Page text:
Oh no, they are playing by different rules!
Have you found yourself saying, “We’ve already been over this.” Have you ever had to relay the ground rules, things you thought were established? Have you ever been eager to settle down into a project only to find others think the project is different? Leaders may need to delineate the expected behaviors and beliefs. That is where Jude was finding himself.
“3 Beloved, although I was very eager to write to you about our common salvation, I found it necessary to write appealing to you to contend for the faith that was once for all delivered to the saints. 4 For certain people have crept in unnoticed who long ago were designated for this condemnation, ungodly people, who pervert the grace of our God into sensuality and deny our only Master and Lord, Jesus Christ.” (Jude 3-4–ESV)
Delineation of “Us and Them” is sometimes crucial
Here we see into further into the mind of Jude than was seen in the first two verses. When he finally sat down to write he found that the faith features that excited him were not what the church was ready for or in need of hearing. The church of his time was at risk for there was not a solidarity among all of its members. Certain people had crept in unnoticed introducing spiritual perversions. He was eager to expound on salvation and go more deeply into the excellent things that the believer has in Jesus the Christ, but could not. He needed to redefine and demarcate their common salvation. He needed to point out that there was an “us” and a “them” in the faith. He needed to delineate that.
The Grace Changers1
There were people in the church, leaders actually, who were twisting the truth. Those were the false teachers that Peter warned about2. Those teachers were not saying grace was bogus, but were saying bogus things about grace. They were not denying grace or its needs, but twisting the grace to their own desires. They were using grace to enable sin. They were teaching that God’s grace was so abundant that one need not worry about being righteous. Where sin was grace did abound more and more. That is true, but not they went to far by saying, “Because God is gracious I can do all these things I know he does not like.” That was the perversion. That was the disgusting twist upon the good thing given.
One verse in the Bible says, “I can do all things through Christ who strengthens me.” The lie of the grace changer would make a false verse saying, “I can do all things because of the grace that covers me.” The truth is that Christ strengthens to say no to sin. The falsehood presumes upon Christ to cover sin. The former is a style of repentance. The later is a style of rebellion. One wants away from sin and is broken over it. To that there is a great and all sufficient grace. The other wants deeper into sin and is only broken over being caught for it. That is a perversion.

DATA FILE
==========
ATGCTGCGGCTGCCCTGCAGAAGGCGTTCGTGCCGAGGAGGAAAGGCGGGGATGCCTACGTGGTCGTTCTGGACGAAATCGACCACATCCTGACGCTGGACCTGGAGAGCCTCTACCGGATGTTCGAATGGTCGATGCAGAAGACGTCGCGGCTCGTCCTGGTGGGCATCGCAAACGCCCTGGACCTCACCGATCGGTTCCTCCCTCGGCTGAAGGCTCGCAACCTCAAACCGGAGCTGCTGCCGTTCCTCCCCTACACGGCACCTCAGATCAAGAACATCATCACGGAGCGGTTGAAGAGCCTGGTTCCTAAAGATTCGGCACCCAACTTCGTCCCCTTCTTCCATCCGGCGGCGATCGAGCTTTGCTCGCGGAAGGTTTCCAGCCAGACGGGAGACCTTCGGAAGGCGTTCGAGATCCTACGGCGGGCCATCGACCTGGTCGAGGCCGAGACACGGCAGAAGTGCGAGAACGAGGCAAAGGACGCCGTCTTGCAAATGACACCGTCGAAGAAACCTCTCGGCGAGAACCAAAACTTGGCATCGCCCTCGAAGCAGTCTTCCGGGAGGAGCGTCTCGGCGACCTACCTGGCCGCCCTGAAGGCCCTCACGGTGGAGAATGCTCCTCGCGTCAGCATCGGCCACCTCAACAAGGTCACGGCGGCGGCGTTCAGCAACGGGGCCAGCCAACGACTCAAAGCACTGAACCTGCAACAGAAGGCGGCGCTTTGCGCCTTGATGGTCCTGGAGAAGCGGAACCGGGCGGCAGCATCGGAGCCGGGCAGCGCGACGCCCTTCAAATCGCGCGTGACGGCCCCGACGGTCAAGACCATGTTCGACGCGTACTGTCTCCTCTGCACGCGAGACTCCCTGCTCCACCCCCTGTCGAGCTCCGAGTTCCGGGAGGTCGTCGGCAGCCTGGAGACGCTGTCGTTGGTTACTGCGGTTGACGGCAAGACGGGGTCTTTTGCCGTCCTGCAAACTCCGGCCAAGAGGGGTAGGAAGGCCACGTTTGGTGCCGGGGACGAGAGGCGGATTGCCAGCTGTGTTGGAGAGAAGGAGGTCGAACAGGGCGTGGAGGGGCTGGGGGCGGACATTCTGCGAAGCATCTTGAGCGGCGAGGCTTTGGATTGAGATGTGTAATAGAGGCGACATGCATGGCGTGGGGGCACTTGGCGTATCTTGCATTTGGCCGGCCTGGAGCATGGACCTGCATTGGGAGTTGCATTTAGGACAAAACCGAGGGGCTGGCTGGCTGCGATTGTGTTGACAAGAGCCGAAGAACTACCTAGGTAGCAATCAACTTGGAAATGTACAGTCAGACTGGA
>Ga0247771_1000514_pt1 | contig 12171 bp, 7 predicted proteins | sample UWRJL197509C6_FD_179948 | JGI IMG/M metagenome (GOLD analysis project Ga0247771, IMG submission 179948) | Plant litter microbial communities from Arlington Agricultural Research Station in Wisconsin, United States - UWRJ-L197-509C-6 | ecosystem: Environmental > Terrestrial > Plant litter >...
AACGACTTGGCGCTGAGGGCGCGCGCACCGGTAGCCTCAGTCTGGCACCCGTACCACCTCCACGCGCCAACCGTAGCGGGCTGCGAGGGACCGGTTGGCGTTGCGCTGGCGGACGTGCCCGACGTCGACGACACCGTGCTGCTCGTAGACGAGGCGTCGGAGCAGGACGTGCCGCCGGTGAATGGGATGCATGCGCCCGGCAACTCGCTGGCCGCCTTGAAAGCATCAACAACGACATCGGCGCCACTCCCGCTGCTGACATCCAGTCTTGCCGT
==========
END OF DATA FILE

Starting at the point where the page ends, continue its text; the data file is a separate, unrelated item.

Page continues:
The sensual drives of humanity are easily exploited. The base fear that misbehaviors will bring consequences is an important fear for it gives us pause. There is a perverse enabling of wickedness when teachers come along saying, “…that thing you want to do but sort of worry about is ok because God is so gracious…” The consequences do not change. The guilt remains. How terrible it is for a person to facilitate the wickedness of others. Condemnation will be their lot.
Grace is for the long list of lacks cutting short its effects. Grace is not to lengthen the list of lacks. Grace is there for us. Grace is not there for itself.
The Christ Changers
Here Jude reminds of the other primary twist that the para-godly (to coin a term) inject into the souls of the unwitting. The character of Jesus the Messiah, the Christ, is taken in a different direction. These men who are in the church of Jesus Christ were denying him as Savior. They were saying he is not the one to whom allegiance is owed. He is not to be the master of our souls. Recall who Jude is from the first two verses 3. He is the brother of Jesus the Messiah. He had at least watched as his family tried the savior denying route. Remember they thought he was insane, but that changed. Jesus’ mother was at the foot of the cross and the author this book was his brother. Jesus was the Christ or he was bogus went the teachings of Paul. Jude says Jesus was the real deal. He was the Messiah. He was the anointed one of God, the master.
Don’t play king of the hill with your own life. That is where Jesus is to be. The difference with God’s version is that he leaves the hill without fighting you.
The standard wickedness is not so mysterious…what does it say?
- Do your own thing
- Sensuality is legit
- Jesus may be a good guy but he is not the boss of you
- Authority thwarted
- Rebellion enhanced